It’s ironic; to be truly aware of one’s own importance in the universe is to understand that everyone else is just as important.

Scary, eh? Most of us never realize the full magnitude of our actions, and unfortunately, some who do dream of using those very repercussions to achieve dominance. Again … a choice.

can't photoshop uglyWe’ve all known people who have captured our attention through their strong personalities. We call some ‘Suzy Sunshines,’ and others ‘Debi Downers.’ It has little to do with how they appear on the surface, though years of channelling strong emotion and inner convictions will eventually shape our physical forms.

Some intuitively understand the power of personality. We call those people celebrities, or movie stars, or politicians.

But for most of us, it’s the little ways we operate that matter. It’s easy to urge others to join in celebration, but much harder to open oneself to mourning. And yet both of these circumstances will alter the people around you, however subtly.

Kenopsia, n. “the eerie, forlorn atmosphere of a place that’s usually bustling with people but is now abandoned and quiet—a school hallway in the evening, an unlit office on a weekend, vacant fairgrounds—an emotional afterimage that makes it seem not just empty but hyper-empty, with a total population in the negative, who are so conspicuously absent they glow like neon signs.”

It’s important to work through that emotional gamut of joy or grief; to feel is to heal. Denial, anger, despair, rage, numbness, isolation, desperation – we need to know how they feel to know when the hurting stops. But we also have to know when to stop allowing these emotions to control us, and by extension, those around us who love us, but who have psyches of their own to protect.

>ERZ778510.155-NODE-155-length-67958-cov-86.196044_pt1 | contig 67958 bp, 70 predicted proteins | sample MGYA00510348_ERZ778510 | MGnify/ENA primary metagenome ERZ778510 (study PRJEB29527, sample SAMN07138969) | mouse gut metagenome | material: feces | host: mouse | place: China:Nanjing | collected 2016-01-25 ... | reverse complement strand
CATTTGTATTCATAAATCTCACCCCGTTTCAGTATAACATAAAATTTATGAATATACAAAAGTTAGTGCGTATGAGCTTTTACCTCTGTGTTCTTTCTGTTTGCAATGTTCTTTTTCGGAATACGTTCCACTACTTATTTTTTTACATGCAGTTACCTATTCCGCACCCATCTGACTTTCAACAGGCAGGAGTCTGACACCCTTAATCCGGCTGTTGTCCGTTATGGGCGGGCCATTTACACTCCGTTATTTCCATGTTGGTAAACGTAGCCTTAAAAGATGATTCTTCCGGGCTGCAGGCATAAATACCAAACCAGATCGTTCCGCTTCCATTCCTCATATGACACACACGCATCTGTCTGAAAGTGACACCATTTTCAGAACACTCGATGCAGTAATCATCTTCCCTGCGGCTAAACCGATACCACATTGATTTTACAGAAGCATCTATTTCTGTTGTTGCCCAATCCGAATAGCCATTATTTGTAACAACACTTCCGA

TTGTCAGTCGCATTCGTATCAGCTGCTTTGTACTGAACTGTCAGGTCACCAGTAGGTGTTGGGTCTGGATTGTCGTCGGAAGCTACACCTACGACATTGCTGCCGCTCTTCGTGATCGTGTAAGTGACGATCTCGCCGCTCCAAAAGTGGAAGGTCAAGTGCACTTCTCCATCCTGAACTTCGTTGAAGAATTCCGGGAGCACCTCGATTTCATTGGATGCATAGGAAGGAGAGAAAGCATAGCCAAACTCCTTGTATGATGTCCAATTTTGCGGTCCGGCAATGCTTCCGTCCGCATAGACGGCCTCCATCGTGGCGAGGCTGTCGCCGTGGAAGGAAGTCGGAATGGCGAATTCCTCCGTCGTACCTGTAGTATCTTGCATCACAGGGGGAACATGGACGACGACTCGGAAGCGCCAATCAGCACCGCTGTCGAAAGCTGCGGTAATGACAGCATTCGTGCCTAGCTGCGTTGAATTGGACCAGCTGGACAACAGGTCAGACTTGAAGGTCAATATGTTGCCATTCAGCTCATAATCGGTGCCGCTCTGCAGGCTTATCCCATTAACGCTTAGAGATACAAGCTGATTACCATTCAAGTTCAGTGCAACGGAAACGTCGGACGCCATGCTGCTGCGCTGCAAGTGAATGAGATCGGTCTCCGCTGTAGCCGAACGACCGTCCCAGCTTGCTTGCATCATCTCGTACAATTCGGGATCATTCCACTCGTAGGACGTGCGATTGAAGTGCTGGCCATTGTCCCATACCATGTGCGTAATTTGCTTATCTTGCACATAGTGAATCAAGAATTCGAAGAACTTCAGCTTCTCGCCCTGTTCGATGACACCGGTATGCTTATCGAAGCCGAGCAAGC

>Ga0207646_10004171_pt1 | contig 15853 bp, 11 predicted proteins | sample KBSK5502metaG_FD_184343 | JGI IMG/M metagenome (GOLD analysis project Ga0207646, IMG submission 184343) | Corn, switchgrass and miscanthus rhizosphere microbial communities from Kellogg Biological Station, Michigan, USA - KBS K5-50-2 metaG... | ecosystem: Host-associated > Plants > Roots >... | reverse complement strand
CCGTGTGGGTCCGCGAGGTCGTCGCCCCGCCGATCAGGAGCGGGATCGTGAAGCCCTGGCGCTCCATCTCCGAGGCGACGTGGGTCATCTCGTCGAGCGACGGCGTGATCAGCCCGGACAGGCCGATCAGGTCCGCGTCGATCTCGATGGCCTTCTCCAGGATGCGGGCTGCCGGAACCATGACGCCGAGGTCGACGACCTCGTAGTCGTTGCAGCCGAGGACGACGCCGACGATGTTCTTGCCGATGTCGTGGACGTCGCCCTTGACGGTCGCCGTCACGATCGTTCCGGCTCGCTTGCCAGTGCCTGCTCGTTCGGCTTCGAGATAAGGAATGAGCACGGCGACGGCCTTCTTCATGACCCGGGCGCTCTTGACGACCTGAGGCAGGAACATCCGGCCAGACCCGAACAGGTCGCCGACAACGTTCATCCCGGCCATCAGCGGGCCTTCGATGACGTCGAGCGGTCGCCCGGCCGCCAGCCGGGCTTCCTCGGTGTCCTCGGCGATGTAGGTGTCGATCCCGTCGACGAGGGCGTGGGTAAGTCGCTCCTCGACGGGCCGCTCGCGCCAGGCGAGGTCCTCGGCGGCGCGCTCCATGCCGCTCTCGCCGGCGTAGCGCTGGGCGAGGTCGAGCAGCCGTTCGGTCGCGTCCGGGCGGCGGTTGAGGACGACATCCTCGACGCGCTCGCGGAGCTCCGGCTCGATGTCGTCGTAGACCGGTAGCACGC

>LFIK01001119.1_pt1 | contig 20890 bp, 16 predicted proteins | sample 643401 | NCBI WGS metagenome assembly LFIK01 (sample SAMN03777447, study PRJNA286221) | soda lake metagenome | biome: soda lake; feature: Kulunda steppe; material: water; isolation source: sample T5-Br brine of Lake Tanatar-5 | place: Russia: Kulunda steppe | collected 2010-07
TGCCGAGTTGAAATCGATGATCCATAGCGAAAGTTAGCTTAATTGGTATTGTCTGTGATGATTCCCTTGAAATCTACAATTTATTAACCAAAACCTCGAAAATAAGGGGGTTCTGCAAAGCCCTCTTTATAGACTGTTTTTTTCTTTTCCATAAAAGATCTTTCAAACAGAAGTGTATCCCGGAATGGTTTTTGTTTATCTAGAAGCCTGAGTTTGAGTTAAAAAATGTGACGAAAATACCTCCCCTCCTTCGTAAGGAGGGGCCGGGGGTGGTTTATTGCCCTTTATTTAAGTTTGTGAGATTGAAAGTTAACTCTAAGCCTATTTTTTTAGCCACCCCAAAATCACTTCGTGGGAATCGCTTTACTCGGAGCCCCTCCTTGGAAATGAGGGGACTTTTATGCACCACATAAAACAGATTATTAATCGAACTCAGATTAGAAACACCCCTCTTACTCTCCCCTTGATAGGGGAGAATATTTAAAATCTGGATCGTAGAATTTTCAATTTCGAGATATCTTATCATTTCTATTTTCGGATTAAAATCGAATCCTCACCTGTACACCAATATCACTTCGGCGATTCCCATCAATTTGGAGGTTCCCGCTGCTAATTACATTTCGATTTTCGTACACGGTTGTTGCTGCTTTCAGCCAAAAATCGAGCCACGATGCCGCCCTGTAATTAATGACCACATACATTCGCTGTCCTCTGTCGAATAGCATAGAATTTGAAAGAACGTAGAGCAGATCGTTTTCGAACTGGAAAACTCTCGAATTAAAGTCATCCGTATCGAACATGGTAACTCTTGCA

Getting outside our own immediate impulses may be difficult, but it’s also a chance to understand the difference between the savage and the civilized mind. Our natural inclinations lean to a need for comfort and the attainment of our own immediate gratification of physical needs; civilization imposes the strictures necessary for all within a society to live peaceably. Civilization involves rising above the knee jerking of base impulses to a sober rethinking of how our primal reactions of rage or revenge to events beyond our control will eventually destroy the fabric that holds each society together.

When we hurt, when we’re tired, it’s so very hard to work towards a nobler self. We ask ourselves is it worth it? Is it even possible to take the high road? Or is it already too late?

… you can choose.

 

first published Dec 6/2015: bobsegarini.wordpress.com/2015/12/06/roxanne-tellier-you-can-choose/

He Didn’t Act Alone


The 57 year old white male that walked in to a Planned Parenthood office on the day after Thanksgiving and began a siege that ended many hours later with 3 dead, including a police officer, and 5 more officers and 4 more civilians hospitalized … did not act alone.

carly fiorinaHe walked into that clinic holding the hands of every politician that stepped on stage and rained malice and disinformation about Planned Parenthood on the citizens listening, in search of their votes. He stood side by side with every religious leader that has encouraged a belief that he and they had some holy duty to interfere in a woman’s right to make decisions about her own body. He proudly carried the torch of those journalists who sought click bait in a video that allegedly showed murderous misdeeds by a Planned Parenthood leader, which was later proved to be manipulated and untrue.